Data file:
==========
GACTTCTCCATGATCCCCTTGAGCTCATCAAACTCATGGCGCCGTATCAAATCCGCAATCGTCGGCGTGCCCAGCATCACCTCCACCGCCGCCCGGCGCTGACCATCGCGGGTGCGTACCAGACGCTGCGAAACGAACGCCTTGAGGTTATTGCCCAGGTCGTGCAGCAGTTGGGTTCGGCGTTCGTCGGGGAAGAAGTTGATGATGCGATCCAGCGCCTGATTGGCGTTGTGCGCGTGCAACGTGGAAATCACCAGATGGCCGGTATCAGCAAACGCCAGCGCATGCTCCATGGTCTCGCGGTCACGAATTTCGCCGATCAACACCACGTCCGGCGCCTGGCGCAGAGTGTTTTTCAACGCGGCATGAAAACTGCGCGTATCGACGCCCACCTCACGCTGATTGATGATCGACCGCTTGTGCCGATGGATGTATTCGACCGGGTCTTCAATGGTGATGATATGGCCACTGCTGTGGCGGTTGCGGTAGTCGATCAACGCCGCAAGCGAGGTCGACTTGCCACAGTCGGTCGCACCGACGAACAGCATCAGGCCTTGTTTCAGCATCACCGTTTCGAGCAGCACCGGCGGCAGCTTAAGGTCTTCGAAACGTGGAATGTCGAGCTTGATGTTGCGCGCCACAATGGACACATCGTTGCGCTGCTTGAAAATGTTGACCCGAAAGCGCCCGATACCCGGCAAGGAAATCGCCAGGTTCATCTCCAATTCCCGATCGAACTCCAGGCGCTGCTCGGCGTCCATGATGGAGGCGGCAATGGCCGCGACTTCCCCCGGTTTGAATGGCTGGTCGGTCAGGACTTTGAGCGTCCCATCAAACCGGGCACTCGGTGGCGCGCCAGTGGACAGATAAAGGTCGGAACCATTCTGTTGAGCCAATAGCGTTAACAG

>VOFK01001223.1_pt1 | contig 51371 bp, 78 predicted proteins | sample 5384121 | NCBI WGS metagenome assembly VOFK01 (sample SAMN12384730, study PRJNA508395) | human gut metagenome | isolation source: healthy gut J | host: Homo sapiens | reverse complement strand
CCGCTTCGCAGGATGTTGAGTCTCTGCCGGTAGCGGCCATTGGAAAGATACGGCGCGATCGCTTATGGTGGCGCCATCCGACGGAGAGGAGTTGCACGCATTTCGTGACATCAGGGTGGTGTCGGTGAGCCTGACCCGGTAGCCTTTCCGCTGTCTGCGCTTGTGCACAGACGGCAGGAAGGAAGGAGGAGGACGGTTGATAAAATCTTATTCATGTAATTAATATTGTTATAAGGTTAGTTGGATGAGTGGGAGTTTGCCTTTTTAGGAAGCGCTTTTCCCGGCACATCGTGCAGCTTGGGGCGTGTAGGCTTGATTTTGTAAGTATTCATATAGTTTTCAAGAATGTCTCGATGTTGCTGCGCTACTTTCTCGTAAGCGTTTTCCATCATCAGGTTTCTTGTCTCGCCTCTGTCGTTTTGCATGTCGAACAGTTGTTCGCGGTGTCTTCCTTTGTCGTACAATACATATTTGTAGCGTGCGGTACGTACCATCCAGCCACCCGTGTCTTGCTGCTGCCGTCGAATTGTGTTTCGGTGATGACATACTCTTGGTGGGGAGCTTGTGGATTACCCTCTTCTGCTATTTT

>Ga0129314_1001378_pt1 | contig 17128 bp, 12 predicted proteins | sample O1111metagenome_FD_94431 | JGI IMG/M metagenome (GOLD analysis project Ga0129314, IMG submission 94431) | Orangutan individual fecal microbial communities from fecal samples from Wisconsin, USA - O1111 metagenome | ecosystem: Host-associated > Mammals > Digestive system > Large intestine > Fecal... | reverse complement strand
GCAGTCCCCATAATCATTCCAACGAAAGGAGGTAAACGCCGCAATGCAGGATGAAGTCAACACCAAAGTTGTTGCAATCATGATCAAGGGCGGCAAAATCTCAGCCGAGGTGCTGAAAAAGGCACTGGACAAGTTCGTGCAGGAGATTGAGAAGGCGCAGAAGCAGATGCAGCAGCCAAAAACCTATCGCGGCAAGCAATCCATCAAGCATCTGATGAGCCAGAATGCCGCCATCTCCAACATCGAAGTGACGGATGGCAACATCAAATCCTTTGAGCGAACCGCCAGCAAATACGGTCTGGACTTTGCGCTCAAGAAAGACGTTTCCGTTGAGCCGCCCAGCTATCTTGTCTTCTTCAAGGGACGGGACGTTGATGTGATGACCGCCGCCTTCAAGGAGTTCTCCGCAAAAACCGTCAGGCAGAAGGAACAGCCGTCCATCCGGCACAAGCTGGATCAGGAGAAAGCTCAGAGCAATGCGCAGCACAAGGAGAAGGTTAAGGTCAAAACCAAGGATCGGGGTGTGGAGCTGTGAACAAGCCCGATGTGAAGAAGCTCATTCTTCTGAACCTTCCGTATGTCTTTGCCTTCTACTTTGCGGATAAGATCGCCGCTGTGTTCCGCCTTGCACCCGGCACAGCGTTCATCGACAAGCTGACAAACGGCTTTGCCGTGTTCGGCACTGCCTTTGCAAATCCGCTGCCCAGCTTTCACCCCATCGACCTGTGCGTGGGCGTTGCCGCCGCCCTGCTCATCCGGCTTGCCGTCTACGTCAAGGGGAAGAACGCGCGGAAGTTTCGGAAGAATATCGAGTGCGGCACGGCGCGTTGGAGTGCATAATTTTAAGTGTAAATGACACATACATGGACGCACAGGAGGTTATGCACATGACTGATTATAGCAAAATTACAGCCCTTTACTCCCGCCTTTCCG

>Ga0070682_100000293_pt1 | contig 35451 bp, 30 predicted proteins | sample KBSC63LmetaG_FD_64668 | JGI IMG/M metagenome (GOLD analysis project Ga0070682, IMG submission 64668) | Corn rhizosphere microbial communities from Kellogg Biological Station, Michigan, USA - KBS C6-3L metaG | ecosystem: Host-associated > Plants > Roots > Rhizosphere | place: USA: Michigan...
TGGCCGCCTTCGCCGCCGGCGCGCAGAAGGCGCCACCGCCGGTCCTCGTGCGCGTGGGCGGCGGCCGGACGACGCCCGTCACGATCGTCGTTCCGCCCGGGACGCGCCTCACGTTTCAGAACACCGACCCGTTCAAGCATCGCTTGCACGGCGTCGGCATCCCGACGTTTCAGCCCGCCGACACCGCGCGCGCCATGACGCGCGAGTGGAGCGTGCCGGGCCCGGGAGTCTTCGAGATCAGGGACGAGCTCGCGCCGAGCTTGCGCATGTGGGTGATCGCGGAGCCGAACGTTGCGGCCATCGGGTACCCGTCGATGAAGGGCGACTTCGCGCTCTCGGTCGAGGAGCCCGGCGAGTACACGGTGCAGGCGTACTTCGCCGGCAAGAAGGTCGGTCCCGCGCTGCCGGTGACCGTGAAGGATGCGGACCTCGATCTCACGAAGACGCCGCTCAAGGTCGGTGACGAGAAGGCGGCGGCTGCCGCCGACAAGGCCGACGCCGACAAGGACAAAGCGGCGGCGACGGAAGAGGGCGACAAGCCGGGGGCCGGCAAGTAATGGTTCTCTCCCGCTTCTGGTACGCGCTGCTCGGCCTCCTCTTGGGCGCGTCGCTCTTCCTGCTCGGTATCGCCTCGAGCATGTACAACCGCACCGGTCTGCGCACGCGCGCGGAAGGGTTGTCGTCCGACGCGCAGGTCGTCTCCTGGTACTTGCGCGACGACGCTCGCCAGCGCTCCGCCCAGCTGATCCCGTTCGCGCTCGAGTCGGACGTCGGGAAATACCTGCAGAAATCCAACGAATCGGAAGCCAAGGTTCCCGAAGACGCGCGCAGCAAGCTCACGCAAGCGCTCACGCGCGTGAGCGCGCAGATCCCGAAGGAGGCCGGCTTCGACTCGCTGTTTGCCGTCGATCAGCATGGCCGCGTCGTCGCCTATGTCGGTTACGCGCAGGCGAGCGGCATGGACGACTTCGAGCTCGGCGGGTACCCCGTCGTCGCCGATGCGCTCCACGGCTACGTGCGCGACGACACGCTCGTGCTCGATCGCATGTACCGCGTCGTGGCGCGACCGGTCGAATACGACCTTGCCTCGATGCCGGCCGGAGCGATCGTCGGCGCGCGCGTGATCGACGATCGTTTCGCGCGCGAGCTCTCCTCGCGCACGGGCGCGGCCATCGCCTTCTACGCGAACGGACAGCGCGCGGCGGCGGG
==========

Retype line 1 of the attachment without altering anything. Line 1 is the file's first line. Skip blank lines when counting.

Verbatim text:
GACTTCTCCATGATCCCCTTGAGCTCATCAAACTCATGGCGCCGTATCAAATCCGCAATCGTCGGCGTGCCCAGCATCACCTCCACCGCCGCCCGGCGCTGACCATCGCGGGTGCGTACCAGACGCTGCGAAACGAACGCCTTGAGGTTATTGCCCAGGTCGTGCAGCAGTTGGGTTCGGCGTTCGTCGGGGAAGAAGTTGATGATGCGATCCAGCGCCTGATTGGCGTTGTGCGCGTGCAACGTGGAAATCACCAGATGGCCGGTATCAGCAAACGCCAGCGCATGCTCCATGGTCTCGCGGTCACGAATTTCGCCGATCAACACCACGTCCGGCGCCTGGCGCAGAGTGTTTTTCAACGCGGCATGAAAACTGCGCGTATCGACGCCCACCTCACGCTGATTGATGATCGACCGCTTGTGCCGATGGATGTATTCGACCGGGTCTTCAATGGTGATGATATGGCCACTGCTGTGGCGGTTGCGGTAGTCGATCAACGCCGCAAGCGAGGTCGACTTGCCACAGTCGGTCGCACCGACGAACAGCATCAGGCCTTGTTTCAGCATCACCGTTTCGAGCAGCACCGGCGGCAGCTTAAGGTCTTCGAAACGTGGAATGTCGAGCTTGATGTTGCGCGCCACAATGGACACATCGTTGCGCTGCTTGAAAATGTTGACCCGAAAGCGCCCGATACCCGGCAAGGAAATCGCCAGGTTCATCTCCAATTCCCGATCGAACTCCAGGCGCTGCTCGGCGTCCATGATGGAGGCGGCAATGGCCGCGACTTCCCCCGGTTTGAATGGCTGGTCGGTCAGGACTTTGAGCGTCCCATCAAACCGGGCACTCGGTGGCGCGCCAGTGGACAGATAAAGGTCGGAACCATTCTGTTGAGCCAATAGCGTTAACAG